• race, class and ethnic stereotypes in comics
  • comics and postcolonial studies
  • body images in comics
  • representations of dis/ability in comics
  • the interrelation of comics, health and corporeality in the realm of graphic medicine
  • economies of difference: gender, identity and diversity on the (international) comics market
  • spaces between, centres and peripheries: transnationality and diversity in comics culture
Open Workshop:

Beyond the discussion of each year’s special topic, the German Society for Comics Studies aims to further co-operation and dialogue in all areas of comics research. The 13th Annual Conference in Cologne will therefore continue an open workshop format that allows researchers to present and gather feedback on on-going projects within comics studies in all stages of development, and without any thematic restrictions – not limited to the conference topic. The invitation stands for colleagues in all phases of academic careers to discuss any projects on which they are currently working.

Submissions and contact:

Please address your abstracts of roughly 300 words plus a short biography (as a word and pdf file) no later than April 1st 2018 to:

Contributions to the conference will be accepted in English or German and should not exceed 20 minutes. The presentations in the open workshop are limited to 15 minutes.

We plan to publish selected contributions in an edited volume.

Participants are not required to be members of the German Society for Comics Studies. Contributions from non-members welcome!

Conference organizers:

Véronique Sina (University of Cologne, Department of Media Culture and Theatre)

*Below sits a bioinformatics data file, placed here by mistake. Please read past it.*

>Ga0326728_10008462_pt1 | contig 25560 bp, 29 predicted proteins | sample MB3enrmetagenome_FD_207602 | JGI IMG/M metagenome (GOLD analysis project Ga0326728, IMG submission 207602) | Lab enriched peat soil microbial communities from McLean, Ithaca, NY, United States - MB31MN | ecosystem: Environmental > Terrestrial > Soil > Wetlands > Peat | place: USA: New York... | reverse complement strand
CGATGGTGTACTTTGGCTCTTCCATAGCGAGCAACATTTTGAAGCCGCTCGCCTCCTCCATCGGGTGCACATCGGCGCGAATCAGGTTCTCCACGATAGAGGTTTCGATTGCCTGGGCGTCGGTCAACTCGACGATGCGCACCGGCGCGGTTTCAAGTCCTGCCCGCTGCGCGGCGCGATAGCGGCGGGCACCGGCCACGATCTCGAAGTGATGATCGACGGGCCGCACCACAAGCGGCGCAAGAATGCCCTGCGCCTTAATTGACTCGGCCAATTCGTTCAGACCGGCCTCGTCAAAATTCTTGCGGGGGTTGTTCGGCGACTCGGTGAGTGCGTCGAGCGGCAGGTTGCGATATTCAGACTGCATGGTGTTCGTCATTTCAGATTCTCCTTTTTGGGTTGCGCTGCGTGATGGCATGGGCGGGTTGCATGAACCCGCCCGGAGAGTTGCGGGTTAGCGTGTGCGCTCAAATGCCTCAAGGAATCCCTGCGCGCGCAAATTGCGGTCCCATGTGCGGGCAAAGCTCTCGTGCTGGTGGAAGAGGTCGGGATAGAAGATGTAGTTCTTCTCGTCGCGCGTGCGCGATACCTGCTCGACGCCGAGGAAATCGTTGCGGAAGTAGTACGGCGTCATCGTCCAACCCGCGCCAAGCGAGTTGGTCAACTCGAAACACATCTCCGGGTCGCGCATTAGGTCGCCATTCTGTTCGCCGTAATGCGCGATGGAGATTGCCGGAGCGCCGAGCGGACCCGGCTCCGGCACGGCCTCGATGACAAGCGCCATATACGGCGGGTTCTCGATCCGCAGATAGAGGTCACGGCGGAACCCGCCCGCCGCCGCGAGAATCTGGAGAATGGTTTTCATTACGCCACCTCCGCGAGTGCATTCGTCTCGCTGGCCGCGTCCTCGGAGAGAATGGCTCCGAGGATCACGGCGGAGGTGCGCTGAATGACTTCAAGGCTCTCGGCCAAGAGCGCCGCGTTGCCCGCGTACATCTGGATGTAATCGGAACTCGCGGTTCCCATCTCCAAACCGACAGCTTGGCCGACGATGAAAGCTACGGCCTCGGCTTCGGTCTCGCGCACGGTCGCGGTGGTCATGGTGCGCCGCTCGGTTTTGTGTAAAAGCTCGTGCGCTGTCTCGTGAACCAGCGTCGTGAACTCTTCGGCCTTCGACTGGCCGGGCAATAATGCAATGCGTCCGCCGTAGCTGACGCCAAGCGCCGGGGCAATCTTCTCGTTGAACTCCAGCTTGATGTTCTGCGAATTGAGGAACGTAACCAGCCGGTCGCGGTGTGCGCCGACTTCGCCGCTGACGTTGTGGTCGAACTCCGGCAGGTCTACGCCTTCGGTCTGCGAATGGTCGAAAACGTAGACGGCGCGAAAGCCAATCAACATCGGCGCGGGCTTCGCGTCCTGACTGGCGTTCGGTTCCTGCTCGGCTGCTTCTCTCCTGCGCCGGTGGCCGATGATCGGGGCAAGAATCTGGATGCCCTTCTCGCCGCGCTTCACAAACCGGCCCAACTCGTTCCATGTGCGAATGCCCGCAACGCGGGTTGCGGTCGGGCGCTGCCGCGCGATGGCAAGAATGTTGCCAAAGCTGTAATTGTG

Nina Heindl (University of Cologne, Department of Art History)
Christine Gundermann (University of Cologne, Department of History)

Winter School Tuebingen: “De/Recontextualizing Characters”

2018 02 27 - 2018 03 02

A Tuebingen University Winter School, organized by Lukas R.A. Wilde, brings together eleven international keynote speakers and ten junior researchers to discuss

“De/Recontextualizing Characters: Media Convergence and Pre-/Meta-Narrative Character Circulation”

Topics concerning comics and manga are especially prominent within the 4day-program, likely due to the high number of ComFor participants: Jaqueline Berndt (Stockholm), Jan-Niklas Meier (Bielefeld), Christina Meyer (Osnarbrück), Stephan Packard (Cologne), Johannes Schmid (Hamburg), Jan-Noël Thon (Nottingham), Jeff Thoss (Berlin), and Vanessa Ossa (Tübingen) .

The conference takes place in the Turmzimmer of Castle Hohentuebingen. Due to limitations regarding the number of participants we would kindly ask you to register your participation at contextualizingcharacters (ät)
The conference is supported by the Institutional Strategy of the University of Tübingen (Deutsche Forschungsgemeinschaft, ZUK 63).

Continue to the full Program (Pdf)
Continue to organizer’s page

Continue to the organizer’s announcement